Here, LSU has both their down safety and nickel out of the run-fit to deal with the number 2 receivers to either side. Regardless, the MIKE linebacker here has to account for a lot of space in the hook/curl area to the field because of how far out the number 2 receiver is. He can still run a bender underneath his defender if the MIKE doesn’t get out there fast. Tennessee takes advantage of this by running Q draw. You get the edges rushing upfield so they’re out of the play and all you need is for your guards to hold up and your center to climb to the WILL linebacker. Running the quarterback allows you to steal a number by adding the RB to the blocking scheme, but due to the spatial conflict created to the field and the draw action, he isn’t really needed for this play to happen. Easy explosive on the ground for Tennessee.
Vertical choice is the base concept of the entire offense because of how versatile and explosive it is. The basic idea is pictured below, and it can be effective against basically anything.
They’ll run this from your standard slot alignment, from stack, off switch release, and all of that to dress it up, but the concept is basically this like, 20 times a game. In addition to being versatile, it is an incredible easy read for the QB that does not require he work through a progression or sort through a bunch of moving bodies in the middle of the field with any precise or difficult timing. If you can throw deep and outside the hashes, you can run this concept fairly easily. You don’t need an advanced processor, just a dude with an arm, which is much easier to find than the former.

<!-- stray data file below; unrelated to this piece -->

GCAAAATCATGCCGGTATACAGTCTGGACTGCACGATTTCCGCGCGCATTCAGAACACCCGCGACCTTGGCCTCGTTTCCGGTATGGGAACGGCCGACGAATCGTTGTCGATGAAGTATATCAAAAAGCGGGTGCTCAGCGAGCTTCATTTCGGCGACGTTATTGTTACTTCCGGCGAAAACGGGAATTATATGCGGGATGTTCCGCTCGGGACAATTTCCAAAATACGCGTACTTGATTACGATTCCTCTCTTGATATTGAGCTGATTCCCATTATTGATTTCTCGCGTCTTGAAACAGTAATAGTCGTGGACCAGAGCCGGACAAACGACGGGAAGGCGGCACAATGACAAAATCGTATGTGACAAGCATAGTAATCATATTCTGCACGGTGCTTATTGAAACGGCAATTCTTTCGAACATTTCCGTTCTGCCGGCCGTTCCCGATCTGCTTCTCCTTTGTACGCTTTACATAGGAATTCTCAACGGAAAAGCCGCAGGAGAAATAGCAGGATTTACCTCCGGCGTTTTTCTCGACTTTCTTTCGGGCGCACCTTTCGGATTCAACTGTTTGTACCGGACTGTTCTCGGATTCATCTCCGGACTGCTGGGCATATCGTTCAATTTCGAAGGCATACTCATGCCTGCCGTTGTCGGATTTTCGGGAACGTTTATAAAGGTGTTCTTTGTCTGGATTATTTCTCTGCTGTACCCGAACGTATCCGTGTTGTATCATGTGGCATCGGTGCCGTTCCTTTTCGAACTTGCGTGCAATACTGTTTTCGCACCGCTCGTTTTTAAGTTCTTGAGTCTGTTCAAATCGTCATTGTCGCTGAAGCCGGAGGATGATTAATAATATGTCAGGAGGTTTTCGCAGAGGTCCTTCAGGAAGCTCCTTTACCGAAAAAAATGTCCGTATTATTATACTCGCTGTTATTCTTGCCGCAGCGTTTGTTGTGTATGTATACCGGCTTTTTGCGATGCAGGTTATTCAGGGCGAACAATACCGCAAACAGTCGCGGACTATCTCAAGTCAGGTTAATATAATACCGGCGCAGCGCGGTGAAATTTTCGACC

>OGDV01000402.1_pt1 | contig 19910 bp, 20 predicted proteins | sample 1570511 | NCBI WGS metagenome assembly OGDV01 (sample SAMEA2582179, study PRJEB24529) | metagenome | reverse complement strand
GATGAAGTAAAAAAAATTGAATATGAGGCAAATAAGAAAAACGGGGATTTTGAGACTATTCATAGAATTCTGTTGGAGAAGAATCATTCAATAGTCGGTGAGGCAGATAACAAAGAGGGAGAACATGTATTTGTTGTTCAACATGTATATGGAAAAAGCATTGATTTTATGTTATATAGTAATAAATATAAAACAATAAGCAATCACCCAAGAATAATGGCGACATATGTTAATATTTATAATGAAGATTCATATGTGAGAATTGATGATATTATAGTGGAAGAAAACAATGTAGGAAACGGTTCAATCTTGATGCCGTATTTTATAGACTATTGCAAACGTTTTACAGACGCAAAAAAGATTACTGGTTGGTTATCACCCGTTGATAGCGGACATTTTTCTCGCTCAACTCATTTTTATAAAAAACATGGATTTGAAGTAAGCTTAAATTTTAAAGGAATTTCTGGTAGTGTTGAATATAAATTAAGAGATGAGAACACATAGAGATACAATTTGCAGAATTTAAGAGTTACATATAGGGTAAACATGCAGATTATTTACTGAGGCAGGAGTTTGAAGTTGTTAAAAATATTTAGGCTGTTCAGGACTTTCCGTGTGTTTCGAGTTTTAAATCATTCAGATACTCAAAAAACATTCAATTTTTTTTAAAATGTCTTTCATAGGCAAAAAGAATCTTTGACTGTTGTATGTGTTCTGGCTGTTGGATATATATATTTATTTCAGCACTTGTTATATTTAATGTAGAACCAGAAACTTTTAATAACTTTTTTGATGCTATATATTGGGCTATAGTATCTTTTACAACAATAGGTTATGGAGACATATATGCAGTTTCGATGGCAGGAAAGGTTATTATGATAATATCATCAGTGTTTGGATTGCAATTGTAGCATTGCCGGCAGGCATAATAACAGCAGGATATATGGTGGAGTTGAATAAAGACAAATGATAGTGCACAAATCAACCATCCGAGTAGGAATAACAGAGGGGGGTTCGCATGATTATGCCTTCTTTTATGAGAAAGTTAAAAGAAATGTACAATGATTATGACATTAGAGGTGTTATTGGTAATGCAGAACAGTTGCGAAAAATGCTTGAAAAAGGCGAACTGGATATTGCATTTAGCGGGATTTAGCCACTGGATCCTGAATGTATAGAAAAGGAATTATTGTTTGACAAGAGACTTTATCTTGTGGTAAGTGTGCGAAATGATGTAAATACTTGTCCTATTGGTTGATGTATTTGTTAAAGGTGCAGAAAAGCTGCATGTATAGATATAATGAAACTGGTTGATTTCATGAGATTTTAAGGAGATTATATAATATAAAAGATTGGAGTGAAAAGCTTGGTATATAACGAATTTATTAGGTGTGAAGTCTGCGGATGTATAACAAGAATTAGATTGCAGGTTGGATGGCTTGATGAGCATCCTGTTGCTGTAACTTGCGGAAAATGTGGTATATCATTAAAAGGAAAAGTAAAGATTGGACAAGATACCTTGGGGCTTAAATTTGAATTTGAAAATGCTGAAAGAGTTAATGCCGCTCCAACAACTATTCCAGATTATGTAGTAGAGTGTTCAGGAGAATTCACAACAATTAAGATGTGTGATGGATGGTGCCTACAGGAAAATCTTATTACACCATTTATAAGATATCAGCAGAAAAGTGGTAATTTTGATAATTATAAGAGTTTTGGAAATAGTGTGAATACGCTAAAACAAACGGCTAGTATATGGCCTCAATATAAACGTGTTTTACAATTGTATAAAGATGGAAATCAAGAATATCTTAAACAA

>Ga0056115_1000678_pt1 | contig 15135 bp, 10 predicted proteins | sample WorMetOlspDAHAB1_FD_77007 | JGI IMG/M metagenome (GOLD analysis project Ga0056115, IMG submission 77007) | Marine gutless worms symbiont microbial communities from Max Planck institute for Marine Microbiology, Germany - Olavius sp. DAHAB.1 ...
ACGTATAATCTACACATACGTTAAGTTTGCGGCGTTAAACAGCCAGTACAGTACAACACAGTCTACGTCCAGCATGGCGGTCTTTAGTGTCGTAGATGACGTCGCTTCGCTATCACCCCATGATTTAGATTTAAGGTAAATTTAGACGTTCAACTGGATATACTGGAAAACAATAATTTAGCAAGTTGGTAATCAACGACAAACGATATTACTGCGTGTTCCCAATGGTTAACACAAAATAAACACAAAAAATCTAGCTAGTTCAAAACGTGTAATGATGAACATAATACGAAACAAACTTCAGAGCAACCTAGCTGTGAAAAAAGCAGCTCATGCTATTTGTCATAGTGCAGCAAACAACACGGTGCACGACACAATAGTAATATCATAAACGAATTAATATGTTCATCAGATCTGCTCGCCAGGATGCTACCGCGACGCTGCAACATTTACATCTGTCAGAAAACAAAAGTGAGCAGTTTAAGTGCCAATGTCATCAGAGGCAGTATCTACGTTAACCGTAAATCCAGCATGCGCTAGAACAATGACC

The read for the final #1 receiver is called a “vertical read” and it’s fairly simple. If he can get vertical on his guy, go, if he can’t by about 10 yards, stop and come back. Tennessee loves to throw these against pressed outside corners because a lot of times they won’t have safety help there due to how spread out their alignments are. Go balls against press corners with no safety help are great looks for explosive plays unless that corner is absolutely shutdown in man like a Patrick Surtain, Derek Stingley, or Sauce Gardner. Here, they get a pressed look on the outside and the receiver gets vertical for a TD.
Here, the corner is playing off so the receiver just stops his route, comes back, and collects his free 10 yards.
The route the final #2 receiver runs is called a “middle read.” If he is capped by a safety, bend underneath him into space, if not, go vertical into space. The space created by their ultra spread out alignments creates a void for him to bend into. The space additionally creates a clean picture for the quarterback and an easy read.
Against Cover-3 looks like this, the safety will rotate to post and open up the seam, where he can just continue vertically because he’s not capped on his route by any safety. The ultra spread out alignments force the post safety to worry about a ton of space and prevents him from effectively dealing with the seams. Normally, the windows in the seam are pretty tight and require a lot of timing, placement, and anticipation, but their alignments expand them, making it easy for the QB. The play-fake also expands the window a bit, which is why almost everything they do in the passing game is on play action.
And God help you if you 0-blitz them on it.
I know that it’s easy to get mad at your team when they get embarrassed, and I certainly understand being mad at the run game and special teams for what happened Saturday, but the big reason that Tennessee was able to move the ball so efficiently and explosively is that they just are the way that they are. Josh Heupel runs what is probably the least defendable and most explosive system in America. Unless your players are so much better that you can live in man, I really don’t know what you’re supposed to do that they don’t have an easy answer for in just a handful of core concepts. Good luck defenses.